The study area for this dissertation is the Texas Lower Rio Grande Valley (Valley). The overarching theme is water and includes regional water management, water management institutions, and water supply decision-making as it relates to community well-being and public health.
The first essay provides a description of a control model developed for the management of a municipal water supply system in the context of public health and waterborne illnesses issues. The most beneficial disease-management strategy is found to depend on the community's levels of infected population, water services, and budget. The model is numerically parameterized using data drawn from Hidalgo County in the Valley. Greater capital depreciation rates and shorter planning horizons contribute to lower levels of community well-being, which is measured as the present value of damages from disease infection levels. Reductions in community well-being are greatest when greater capital depreciation rates are combined with shorter planning horizons.
The second essay provides an overview of the organizations, institutions, policies, and geographic particulars of the region's water management system and the region's water market. Demand growth for potable water and a relatively-fixed supply of raw water are reflected in increasing prices for domestic, municipal, and industrial (DMI) water rights. The market is characterized by rising prices and the transfer of water from lower-value to higher-value uses. Some reasons for the market's functionality are due to minimal return flows to the Rio Grande (River) occurring throughout the Valley, and the monitoring and enforcement efforts of the Rio Grande Watermaster Program.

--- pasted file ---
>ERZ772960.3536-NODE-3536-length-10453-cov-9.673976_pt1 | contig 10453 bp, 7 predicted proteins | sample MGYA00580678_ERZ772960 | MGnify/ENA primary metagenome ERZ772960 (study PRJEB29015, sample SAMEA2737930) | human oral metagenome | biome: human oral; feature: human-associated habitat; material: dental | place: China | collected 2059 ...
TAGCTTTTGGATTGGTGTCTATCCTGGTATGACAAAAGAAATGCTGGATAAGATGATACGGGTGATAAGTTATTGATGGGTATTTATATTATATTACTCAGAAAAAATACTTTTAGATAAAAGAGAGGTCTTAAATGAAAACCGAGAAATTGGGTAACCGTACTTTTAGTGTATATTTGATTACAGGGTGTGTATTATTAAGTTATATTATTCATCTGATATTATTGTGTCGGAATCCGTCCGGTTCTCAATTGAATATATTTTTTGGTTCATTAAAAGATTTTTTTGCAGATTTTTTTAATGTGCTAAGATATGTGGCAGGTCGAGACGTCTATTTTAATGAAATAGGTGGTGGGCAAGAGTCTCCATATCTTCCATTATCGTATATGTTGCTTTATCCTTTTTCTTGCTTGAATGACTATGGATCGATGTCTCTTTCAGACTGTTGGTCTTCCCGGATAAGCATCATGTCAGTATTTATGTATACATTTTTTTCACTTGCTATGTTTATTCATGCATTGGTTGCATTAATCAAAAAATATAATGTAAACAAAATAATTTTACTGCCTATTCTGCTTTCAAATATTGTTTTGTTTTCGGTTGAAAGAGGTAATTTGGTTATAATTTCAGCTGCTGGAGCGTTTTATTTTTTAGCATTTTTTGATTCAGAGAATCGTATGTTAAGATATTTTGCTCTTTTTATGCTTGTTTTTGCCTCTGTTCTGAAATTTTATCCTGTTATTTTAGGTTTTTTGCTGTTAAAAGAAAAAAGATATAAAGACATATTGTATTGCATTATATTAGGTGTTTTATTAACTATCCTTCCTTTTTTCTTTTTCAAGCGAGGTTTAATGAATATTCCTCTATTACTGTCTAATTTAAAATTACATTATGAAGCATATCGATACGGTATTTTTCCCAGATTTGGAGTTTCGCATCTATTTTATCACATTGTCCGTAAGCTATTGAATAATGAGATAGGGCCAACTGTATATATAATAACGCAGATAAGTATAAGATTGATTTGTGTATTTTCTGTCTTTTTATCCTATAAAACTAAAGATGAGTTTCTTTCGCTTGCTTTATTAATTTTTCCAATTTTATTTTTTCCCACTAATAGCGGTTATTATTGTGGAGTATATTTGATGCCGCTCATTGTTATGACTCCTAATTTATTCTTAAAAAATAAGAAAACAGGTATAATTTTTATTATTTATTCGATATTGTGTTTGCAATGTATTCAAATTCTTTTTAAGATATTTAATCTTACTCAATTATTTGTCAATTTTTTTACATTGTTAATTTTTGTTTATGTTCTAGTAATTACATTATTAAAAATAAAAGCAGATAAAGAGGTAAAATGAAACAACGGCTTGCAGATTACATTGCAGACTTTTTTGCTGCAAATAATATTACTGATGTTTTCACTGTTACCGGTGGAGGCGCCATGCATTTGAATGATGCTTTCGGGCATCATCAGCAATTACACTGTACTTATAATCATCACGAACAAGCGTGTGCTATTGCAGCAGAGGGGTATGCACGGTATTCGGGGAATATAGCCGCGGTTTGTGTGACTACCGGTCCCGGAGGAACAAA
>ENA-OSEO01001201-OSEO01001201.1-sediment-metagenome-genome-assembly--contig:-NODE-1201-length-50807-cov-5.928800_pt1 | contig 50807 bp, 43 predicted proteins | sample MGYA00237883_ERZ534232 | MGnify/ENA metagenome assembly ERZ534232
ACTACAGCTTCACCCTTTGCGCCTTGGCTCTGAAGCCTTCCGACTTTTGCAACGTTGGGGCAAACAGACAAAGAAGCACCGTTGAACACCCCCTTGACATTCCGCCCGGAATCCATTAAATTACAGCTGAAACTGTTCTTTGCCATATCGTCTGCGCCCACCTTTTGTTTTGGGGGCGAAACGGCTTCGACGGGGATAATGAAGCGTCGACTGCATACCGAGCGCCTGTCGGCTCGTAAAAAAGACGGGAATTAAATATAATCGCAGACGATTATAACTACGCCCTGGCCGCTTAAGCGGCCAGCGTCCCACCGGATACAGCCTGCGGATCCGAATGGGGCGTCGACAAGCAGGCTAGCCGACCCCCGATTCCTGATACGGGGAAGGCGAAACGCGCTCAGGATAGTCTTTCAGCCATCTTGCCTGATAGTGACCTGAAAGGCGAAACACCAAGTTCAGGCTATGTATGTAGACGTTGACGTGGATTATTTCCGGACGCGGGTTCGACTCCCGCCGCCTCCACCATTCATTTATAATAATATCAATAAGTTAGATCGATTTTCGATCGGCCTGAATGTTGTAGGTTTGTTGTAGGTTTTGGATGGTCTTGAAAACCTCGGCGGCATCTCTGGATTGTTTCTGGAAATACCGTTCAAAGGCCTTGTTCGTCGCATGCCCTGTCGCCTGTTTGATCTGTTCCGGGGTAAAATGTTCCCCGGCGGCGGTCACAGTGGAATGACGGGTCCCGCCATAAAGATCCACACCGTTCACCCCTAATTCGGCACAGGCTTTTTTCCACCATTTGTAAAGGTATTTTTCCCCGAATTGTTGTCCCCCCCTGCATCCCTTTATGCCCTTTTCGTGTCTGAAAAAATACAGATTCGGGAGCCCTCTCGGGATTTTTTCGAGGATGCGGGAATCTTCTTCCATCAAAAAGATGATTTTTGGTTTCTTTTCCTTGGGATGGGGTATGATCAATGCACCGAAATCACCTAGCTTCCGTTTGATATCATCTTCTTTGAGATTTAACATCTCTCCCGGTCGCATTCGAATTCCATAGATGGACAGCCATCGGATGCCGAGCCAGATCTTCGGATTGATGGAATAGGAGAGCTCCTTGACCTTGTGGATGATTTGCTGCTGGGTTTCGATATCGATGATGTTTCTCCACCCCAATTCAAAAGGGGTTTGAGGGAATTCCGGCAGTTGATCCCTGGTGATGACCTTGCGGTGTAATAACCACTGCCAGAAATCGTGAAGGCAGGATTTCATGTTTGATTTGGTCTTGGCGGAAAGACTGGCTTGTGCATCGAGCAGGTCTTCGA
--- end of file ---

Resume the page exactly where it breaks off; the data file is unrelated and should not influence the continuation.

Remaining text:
The final essay is a presentation of a hydroeconomic model to study regional allocation of water resources across the municipal and agricultural sectors of several counties in the Valley. Results indicate that anticipated population growth will increase demand for municipal water and will motivate the transfer of water from the agricultural sector to the municipal sector and the further development of brackish desalination of groundwater. Population density scenarios indicate greater population density is associated with a greater level of agricultural production and reduced revenue to agriculture from land and water-right sales. On balance, climate change scenarios with population increases to 2060 are associated with fewer acres farmed, cropping pattern shifts to higher-value crops, and increasing irrigation requirements.
Since the study area for this dissertation is encountering a variety of challenges that are related to environmental conditions, institutions, demographics, and health, this dissertation may provide guidance to the broader water-management community and to other locations, where these challenges are also occurring.
- Lacewell, Ronald Assistant Vice Chancellor